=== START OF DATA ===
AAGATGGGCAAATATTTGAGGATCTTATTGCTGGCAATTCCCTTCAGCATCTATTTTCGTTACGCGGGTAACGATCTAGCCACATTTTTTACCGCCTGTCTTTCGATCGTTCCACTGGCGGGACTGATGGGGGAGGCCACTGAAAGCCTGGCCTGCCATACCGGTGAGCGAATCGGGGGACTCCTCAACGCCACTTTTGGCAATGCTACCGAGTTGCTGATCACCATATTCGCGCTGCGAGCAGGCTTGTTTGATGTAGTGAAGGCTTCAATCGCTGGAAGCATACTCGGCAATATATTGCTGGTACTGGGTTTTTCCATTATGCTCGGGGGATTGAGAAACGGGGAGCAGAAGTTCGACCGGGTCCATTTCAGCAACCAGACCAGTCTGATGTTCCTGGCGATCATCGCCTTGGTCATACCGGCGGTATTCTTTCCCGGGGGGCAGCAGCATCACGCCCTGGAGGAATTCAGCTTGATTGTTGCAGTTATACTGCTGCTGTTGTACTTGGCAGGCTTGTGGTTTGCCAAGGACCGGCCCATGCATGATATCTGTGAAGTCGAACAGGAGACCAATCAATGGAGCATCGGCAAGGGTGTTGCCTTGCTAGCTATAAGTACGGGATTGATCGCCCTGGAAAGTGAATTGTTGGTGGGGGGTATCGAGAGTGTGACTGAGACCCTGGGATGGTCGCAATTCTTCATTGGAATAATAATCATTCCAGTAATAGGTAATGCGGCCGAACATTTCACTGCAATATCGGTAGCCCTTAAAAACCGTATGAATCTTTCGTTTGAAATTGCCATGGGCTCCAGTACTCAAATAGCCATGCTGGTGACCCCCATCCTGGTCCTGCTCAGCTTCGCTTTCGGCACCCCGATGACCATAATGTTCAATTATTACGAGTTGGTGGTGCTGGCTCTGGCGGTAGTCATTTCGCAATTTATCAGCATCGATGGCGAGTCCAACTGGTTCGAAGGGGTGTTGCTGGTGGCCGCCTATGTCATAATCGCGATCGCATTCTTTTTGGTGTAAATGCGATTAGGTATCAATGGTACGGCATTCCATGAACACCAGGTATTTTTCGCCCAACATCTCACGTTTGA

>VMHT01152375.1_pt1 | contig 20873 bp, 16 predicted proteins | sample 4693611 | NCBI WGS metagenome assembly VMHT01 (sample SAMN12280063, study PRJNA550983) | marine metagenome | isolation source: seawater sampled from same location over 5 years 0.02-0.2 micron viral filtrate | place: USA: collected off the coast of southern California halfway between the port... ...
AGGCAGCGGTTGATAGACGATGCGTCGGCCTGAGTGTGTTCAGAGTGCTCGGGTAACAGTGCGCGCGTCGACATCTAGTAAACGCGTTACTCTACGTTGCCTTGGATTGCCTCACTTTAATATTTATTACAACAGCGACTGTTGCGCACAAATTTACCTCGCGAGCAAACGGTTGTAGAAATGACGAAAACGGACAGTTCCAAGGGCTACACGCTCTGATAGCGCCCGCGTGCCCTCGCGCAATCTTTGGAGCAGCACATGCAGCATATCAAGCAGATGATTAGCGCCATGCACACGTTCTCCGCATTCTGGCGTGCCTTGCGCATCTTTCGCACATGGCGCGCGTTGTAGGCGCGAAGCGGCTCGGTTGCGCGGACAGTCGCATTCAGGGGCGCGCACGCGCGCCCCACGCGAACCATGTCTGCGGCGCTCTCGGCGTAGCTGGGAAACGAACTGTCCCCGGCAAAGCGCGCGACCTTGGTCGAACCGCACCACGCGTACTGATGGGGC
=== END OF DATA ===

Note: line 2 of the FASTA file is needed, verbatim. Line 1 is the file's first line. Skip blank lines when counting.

>VMHT01152375.1_pt1 | contig 20873 bp, 16 predicted proteins | sample 4693611 | NCBI WGS metagenome assembly VMHT01 (sample SAMN12280063, study PRJNA550983) | marine metagenome | isolation source: seawater sampled from same location over 5 years 0.02-0.2 micron viral filtrate | place: USA: collected off the coast of southern California halfway between the port... ...